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Scientist conducts research on camelina

MANHATTAN, Kan. -- Augustine Obour first learned of camelina in 2010 when he joined the University of Wyoming as a research scientist. "I just got interested in it and wanted to work on it," he says. Now, Obour, assistant professor of soil scienc...

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Camelina, an alternative oilseed crop, has potential in parts of the Upper Midwest. (Photo credit: Augustine Obour)

MANHATTAN, Kan. - Augustine Obour first learned of camelina in 2010 when he joined the University of Wyoming as a research scientist.

"I just got interested in it and wanted to work on it," he says.

Now, Obour, assistant professor of soil science at Kansas State University, wants farmers across the Great Plains to learn about the crop, too. He participated in a research project that provides more information on growing camelina in Kansas in particular and the central Great Plains in general, an area where the crop is largely unknown.

Many farmers on the Northern Plains, in contrast, have heard of the crop. Some, especially those in cooler sections of the region, grow it now or have raised it in the past.

Similar to flax, canola and mustard, camelina is a short-season crop that tolerates cold conditions, which partially explains why it's grown on the Northern Plains. Camelina can be grown on marginal land and with the same equipment that producers use for other crops they raise.

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As Obour notes, the crop has drawn particular attention for potential use in biodiesel and jet fuel production. But camelina is an extremely versatile crop and can be used in many other ways, including human and animal food.

And camelina can be a useful cover crop, or one grown primarily to improve soil health, not for harvest and sale; overall interest in cover crops is increasing. Obour says camelina has potential value as "fallow replacement," or a crop planted on a field that otherwise would go unseeded.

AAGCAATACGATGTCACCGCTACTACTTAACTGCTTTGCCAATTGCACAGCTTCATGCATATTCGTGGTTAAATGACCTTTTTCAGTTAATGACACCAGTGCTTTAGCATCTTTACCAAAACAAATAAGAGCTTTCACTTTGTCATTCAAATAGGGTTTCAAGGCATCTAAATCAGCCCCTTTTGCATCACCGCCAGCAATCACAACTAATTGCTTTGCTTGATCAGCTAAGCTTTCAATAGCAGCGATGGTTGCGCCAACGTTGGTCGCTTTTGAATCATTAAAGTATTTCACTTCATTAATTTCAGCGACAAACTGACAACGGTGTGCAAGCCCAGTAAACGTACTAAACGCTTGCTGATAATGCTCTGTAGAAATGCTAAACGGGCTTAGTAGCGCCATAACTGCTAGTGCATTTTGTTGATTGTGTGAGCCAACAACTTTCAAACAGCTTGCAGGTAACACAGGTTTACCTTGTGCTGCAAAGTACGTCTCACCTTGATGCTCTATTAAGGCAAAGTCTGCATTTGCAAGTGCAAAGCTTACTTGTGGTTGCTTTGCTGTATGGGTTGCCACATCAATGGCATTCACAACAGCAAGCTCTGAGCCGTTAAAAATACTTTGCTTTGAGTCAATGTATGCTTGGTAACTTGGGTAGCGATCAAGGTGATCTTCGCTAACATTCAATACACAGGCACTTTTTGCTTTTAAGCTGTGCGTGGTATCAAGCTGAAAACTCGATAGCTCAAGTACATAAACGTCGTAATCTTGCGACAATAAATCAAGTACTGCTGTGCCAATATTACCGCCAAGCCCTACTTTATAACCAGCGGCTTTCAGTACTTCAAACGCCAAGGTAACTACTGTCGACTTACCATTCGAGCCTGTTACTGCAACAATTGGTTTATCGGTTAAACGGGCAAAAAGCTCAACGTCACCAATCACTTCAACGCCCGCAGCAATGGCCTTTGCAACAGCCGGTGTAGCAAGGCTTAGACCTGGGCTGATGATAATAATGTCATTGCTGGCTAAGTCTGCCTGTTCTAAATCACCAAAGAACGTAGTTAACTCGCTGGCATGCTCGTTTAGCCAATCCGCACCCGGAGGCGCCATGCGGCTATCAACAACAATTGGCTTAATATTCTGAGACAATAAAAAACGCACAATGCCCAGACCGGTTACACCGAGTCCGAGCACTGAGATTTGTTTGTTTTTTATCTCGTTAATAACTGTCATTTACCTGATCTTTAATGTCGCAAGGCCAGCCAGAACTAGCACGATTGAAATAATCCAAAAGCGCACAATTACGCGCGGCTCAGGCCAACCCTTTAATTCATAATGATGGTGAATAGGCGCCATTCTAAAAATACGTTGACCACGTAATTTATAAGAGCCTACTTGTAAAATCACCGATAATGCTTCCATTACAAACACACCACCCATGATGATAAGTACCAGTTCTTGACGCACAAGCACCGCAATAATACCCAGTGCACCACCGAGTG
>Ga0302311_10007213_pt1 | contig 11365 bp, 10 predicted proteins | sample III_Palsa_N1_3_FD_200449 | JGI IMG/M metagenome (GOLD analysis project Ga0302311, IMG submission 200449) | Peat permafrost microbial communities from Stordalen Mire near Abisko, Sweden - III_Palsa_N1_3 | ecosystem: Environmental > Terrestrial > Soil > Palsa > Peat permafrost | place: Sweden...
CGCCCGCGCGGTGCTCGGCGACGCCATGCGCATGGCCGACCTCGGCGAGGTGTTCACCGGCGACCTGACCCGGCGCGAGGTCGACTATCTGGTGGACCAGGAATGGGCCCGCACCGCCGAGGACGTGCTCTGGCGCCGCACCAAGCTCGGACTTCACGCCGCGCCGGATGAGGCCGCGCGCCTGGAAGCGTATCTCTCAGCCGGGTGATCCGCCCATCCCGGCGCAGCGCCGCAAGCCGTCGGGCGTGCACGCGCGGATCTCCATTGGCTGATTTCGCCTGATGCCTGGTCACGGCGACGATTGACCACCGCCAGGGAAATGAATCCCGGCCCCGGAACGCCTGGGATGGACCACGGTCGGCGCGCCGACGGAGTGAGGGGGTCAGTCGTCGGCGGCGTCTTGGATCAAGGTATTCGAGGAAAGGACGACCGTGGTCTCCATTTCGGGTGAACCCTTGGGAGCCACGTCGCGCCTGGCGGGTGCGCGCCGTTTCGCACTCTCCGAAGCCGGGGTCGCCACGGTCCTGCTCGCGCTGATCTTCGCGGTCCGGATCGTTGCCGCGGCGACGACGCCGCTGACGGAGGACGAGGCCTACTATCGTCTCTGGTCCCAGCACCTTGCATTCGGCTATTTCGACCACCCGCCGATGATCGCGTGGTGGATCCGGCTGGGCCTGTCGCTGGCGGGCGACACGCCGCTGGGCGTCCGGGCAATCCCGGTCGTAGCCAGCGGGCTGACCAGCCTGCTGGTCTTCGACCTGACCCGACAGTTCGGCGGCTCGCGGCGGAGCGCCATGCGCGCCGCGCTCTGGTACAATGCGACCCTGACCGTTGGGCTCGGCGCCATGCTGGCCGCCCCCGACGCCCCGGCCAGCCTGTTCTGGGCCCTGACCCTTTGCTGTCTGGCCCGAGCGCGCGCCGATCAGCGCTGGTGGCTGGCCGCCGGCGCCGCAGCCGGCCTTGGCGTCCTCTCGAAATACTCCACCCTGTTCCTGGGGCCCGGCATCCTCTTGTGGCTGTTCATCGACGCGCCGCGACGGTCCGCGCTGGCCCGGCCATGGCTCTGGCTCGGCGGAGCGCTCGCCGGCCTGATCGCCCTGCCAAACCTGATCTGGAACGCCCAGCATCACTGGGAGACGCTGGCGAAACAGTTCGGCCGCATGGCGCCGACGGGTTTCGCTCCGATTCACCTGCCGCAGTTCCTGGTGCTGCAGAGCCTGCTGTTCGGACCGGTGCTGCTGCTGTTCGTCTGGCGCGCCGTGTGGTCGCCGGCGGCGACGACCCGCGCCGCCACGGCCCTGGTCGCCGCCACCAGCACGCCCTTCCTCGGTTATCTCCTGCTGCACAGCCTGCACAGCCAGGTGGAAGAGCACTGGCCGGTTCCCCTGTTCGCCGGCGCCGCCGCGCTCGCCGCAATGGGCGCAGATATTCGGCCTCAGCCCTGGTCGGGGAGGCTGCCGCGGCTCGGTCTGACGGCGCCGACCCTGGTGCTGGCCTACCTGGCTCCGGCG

While the crop has drawn interest from researchers in Montana, North Dakota, Wyoming, South Dakota and other states in the Northern Plains, camelina has received little attention in the central Great Plains, including Kansas.

"Here, it's not known. It's kind of a new crop," Obour says.

Two test sites

The research project, which included other scientists from Kansas State University and Montana State University, seeks to increase carmelina's popularity in the central Great Plains.

It examined how camelina fared in two test sites: Hays, Kansas, which has relatively early springs and warmer summer air temperatures; and Moccasin, Mont., which has relatively cooler spring and summer temperatures and also lower average annual rainfall.

The research, conducted over three years, studied how camelina genetics and environmental conditions affect camelina growth, yield and oil composition - information that can help farmers target their camelina crop for a specific market.

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A number of notable differences between the two test sites were identified. An example: Monounsaturated and saturated fatty acid contents were greater at Hays, while polyunsaturated oil content was lower there.
Obour says his interest as a scientist is "to look at something that will work" and that drought-tolerant camelina works in dry conditions.

"Agronomically, we can grow it," he says, adding that marketing the crop can be a major challenge.

His recommendations to farmers interested in raising camelina: Start on a small scale, see how it works and identity markets in which to sell it.

To learn more about the research: https://dl.sciencesocieties.org/publications/aj/abstracts/109/3/947 .

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